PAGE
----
As of the New Year, 2018, Norway will have registered more new electric cars than new gas-powered vehicles. This is amazing because Norway is a major petroleum producer and exporter. What do they know that we don’t know?
When we spoke at the Norwegian Technical University at Trondheim a few years back, we were amazed by the number of Teslas and other electric cars on the road. The best parking stalls on campus were recharging stations, the best parking spots at the best restaurants were recharging stations, and the best parking at the government buildings and the theaters were, you guessed it, charging stations. And, there’s no tax and no tolls for electric vehicles. In other words, the government of Norway has made a commitment to converting the country from gasoline to electric …in a hurry!
So what’s the rush? And why subsidize electric vehicles when they have so much petroleum – and it’s such a large part of their GNP?
A majority of Norwegian voters believe in this principle: Don’t tax what you want and tax what you don’t want. So, if you are concerned with your health, and the health and welfare of your children, for instance, tax carbon and don’t tax carbon neutral transportation.
In Norway most electricity is produced by hydroelectric power. So cars running on that power are truly carbon neutral. Electric cars buyers pay no import tax or value added tax, thus reducing the purchase price by thousands of dollars, making them even more affordable right from the get go.
Operating costs are lower than gasoline powered vehicles because electricity is less expensive. Further, the road taxes for electric vehicles are zero. Road tolls, emission charges, and ferry fees are free. Electric cars can also park anywhere free of charge.
As we like to say, “If you want to make a change, put a buck on it,” or, in this case, a Norwegian Crown!
Simply stated, the Norwegian government has made it cheaper to operate an electric vehicle in order to reduce emissions, improve health, and help to reduce the cost of future electric vehicles by providing such a large customer base for them now. These measures have created a growing market for electric vehicles.
Even though Norway is a big petroleum producing country, they know it isn’t sustainable for several reasons. The resources are being depleted. The proof that burning carbon creates an unhealthy environment is undisputable. The catastrophic effects of climate change due to carbon emissions will bankrupt governments, insurance companies, and businesses alike.
In other words, they know the future is not in petroleum and they are changing their ways today to do something about it. They are not willing to idlily stand by waiting until the time comes when they are forced to change. They want to lead the charge!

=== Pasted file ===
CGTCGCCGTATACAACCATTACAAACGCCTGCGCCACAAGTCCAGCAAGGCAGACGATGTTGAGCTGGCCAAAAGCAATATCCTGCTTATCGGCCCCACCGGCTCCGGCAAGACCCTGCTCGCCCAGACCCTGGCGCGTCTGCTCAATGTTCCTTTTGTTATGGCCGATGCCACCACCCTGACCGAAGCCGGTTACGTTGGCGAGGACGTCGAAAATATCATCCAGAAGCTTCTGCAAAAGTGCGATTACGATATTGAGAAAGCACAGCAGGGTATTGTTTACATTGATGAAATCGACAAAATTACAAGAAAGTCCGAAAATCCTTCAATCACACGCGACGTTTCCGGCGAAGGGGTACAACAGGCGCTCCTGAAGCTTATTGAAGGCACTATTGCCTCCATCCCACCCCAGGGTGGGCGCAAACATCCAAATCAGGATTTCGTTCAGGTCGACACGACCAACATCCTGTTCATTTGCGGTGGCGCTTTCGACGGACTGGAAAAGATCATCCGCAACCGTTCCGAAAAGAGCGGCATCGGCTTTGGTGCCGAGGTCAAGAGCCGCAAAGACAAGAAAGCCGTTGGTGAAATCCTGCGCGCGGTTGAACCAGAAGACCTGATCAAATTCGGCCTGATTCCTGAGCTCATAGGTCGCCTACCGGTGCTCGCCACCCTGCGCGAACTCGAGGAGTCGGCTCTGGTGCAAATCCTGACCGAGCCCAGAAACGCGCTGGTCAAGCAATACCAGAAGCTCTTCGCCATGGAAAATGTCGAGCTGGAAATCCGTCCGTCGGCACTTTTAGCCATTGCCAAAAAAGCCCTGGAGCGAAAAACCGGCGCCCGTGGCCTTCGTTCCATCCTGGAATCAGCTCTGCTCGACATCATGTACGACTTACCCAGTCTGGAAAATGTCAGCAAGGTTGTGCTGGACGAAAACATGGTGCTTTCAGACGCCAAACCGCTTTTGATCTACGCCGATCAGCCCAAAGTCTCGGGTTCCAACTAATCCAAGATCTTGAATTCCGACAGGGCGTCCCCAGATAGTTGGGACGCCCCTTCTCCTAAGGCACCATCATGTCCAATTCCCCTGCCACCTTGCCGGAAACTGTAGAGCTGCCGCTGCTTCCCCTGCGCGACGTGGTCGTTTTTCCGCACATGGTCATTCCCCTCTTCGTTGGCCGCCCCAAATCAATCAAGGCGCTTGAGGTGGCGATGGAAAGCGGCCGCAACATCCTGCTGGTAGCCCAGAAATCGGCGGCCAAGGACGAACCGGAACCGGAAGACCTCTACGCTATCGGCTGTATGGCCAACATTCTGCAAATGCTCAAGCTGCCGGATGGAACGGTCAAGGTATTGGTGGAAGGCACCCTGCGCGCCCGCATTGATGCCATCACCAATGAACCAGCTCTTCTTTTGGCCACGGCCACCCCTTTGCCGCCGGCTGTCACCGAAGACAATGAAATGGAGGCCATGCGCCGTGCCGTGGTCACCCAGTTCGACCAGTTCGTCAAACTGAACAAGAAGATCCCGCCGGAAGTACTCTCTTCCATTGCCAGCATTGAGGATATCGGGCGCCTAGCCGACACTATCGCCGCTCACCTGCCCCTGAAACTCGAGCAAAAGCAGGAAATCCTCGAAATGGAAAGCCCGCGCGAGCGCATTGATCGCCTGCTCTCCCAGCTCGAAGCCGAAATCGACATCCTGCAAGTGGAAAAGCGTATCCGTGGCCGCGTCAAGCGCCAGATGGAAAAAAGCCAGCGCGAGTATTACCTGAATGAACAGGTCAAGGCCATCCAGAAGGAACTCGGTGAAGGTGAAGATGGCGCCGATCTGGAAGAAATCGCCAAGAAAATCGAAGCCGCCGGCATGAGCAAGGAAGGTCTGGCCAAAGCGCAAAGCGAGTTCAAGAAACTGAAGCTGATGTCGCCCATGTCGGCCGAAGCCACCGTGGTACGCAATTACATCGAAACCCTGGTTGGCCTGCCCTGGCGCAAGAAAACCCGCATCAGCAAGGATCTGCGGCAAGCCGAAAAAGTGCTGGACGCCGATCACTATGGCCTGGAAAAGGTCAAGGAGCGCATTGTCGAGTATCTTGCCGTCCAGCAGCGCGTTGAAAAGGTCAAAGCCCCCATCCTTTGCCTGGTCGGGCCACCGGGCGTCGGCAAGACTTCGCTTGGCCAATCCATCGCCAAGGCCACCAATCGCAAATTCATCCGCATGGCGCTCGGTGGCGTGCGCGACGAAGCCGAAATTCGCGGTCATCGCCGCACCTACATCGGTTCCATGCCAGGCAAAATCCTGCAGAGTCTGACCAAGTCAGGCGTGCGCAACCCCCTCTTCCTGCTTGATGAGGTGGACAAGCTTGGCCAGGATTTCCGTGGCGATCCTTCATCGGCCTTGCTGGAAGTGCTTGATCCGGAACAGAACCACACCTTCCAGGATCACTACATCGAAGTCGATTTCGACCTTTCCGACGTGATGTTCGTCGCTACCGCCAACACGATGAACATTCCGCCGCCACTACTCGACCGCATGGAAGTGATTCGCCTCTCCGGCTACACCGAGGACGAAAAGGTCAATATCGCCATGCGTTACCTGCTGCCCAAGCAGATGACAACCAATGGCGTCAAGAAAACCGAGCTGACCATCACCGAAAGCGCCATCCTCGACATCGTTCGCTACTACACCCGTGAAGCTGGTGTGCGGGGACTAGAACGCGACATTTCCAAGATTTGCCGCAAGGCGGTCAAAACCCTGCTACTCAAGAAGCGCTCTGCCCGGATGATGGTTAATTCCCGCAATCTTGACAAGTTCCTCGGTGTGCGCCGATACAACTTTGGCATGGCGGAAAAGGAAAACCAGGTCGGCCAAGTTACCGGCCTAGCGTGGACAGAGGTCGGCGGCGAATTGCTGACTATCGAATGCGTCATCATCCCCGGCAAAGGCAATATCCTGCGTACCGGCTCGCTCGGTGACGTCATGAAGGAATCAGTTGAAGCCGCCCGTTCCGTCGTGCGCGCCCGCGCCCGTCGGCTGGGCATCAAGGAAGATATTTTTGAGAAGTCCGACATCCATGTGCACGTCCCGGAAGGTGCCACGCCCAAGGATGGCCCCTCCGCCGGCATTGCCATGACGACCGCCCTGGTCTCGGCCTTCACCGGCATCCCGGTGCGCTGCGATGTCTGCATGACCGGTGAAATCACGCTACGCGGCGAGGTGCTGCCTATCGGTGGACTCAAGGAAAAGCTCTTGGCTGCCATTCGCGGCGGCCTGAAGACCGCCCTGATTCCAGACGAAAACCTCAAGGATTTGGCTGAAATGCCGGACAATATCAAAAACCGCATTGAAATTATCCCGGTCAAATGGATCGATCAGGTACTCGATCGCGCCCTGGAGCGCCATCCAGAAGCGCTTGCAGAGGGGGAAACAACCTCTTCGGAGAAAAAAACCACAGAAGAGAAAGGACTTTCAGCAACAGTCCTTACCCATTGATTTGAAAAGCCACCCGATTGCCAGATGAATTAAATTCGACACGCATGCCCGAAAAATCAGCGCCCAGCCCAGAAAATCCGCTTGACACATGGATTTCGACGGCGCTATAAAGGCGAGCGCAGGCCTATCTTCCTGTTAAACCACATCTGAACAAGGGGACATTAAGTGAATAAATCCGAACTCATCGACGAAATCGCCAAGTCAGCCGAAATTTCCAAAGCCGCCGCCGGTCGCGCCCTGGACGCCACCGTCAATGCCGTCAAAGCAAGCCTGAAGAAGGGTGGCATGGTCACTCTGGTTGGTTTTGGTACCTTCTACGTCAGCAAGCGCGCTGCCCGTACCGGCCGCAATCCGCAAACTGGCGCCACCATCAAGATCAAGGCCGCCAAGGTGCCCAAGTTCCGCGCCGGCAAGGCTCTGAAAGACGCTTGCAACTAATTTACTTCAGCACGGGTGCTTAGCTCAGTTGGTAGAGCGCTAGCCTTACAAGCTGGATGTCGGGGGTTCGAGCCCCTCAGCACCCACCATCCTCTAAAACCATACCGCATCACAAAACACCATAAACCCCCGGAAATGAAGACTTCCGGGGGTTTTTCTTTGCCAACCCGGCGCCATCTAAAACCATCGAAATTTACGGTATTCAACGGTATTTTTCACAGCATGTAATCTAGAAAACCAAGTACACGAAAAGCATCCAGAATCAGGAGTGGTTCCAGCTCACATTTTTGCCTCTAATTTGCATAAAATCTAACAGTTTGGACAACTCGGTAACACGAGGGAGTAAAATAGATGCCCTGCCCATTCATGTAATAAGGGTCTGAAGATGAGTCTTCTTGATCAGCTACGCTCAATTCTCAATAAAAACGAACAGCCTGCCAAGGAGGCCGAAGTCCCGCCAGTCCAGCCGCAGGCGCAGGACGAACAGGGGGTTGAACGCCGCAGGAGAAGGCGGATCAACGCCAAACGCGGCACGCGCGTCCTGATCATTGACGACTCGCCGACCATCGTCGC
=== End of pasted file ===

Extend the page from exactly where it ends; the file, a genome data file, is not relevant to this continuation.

This is an interesting contrast to our own country where we have ceded oversight and control of environmental protection and natural resources to the oil interests. In fact, currently in the US, many of these top government positions are held by oil company supporters.
While little Norway leads the way, we here is the US have allowed an “oiligarchy” to dominate our government. Naturally they will remove subsidies for any power generation that competes with their oil interests. Naturally they will make conducting business as an oil competitor more difficult, and give more breaks to oil producers. As businesses and private citizens, we will pay the consequences which Norwegians are trying to alleviate.
Like any new industry, getting up to scale is the ultimate answer for the electric car industry. They need to compete pricewise, range-wise, and maintenance-wise with gas powered vehicles. The Norwegians believe subsidies and tax breaks are only a temporary step to allow the industry to pass on eventual efficiencies of scale that will make those allowance unnecessary.
They believe that soon, these alternative vehicles will simply cost less, even without the tax breaks. They believe the tax breaks are a wise short-term investment when compared to the incredible cost of climate change on the infrastructure and human health.
We can learn something from the Norwegians? The sooner all of us follow their lead, the better prepared for the future we shall be.
Who We Are
Michael Houlihan and Bonnie Harvey co-authored the New York Times bestselling business book, The Barefoot Spirit: How Hardship, Hustle, and Heart Built America’s #1 Wine Brand. The book has been selected as recommended reading in the CEO Library for CEO Forum, the C-Suite Book Club, and numerous university classes on business and entrepreneurship. It chronicles their humble beginnings from the laundry room of a rented Sonoma County farmhouse to the board room of E&J Gallo, who ultimately acquired their brand and engaged them as brand consultants. Barefoot is now the world’s largest wine brand.
Beginning with virtually no money and no wine industry experience, they employed innovative ideas to overcome obstacles, create new markets and forge strategic alliances. They pioneered Worthy Cause Marketing and performance-based compensation. They built an internationally bestselling brand and received their industry’s “Hot Brand” award for several consecutive years.
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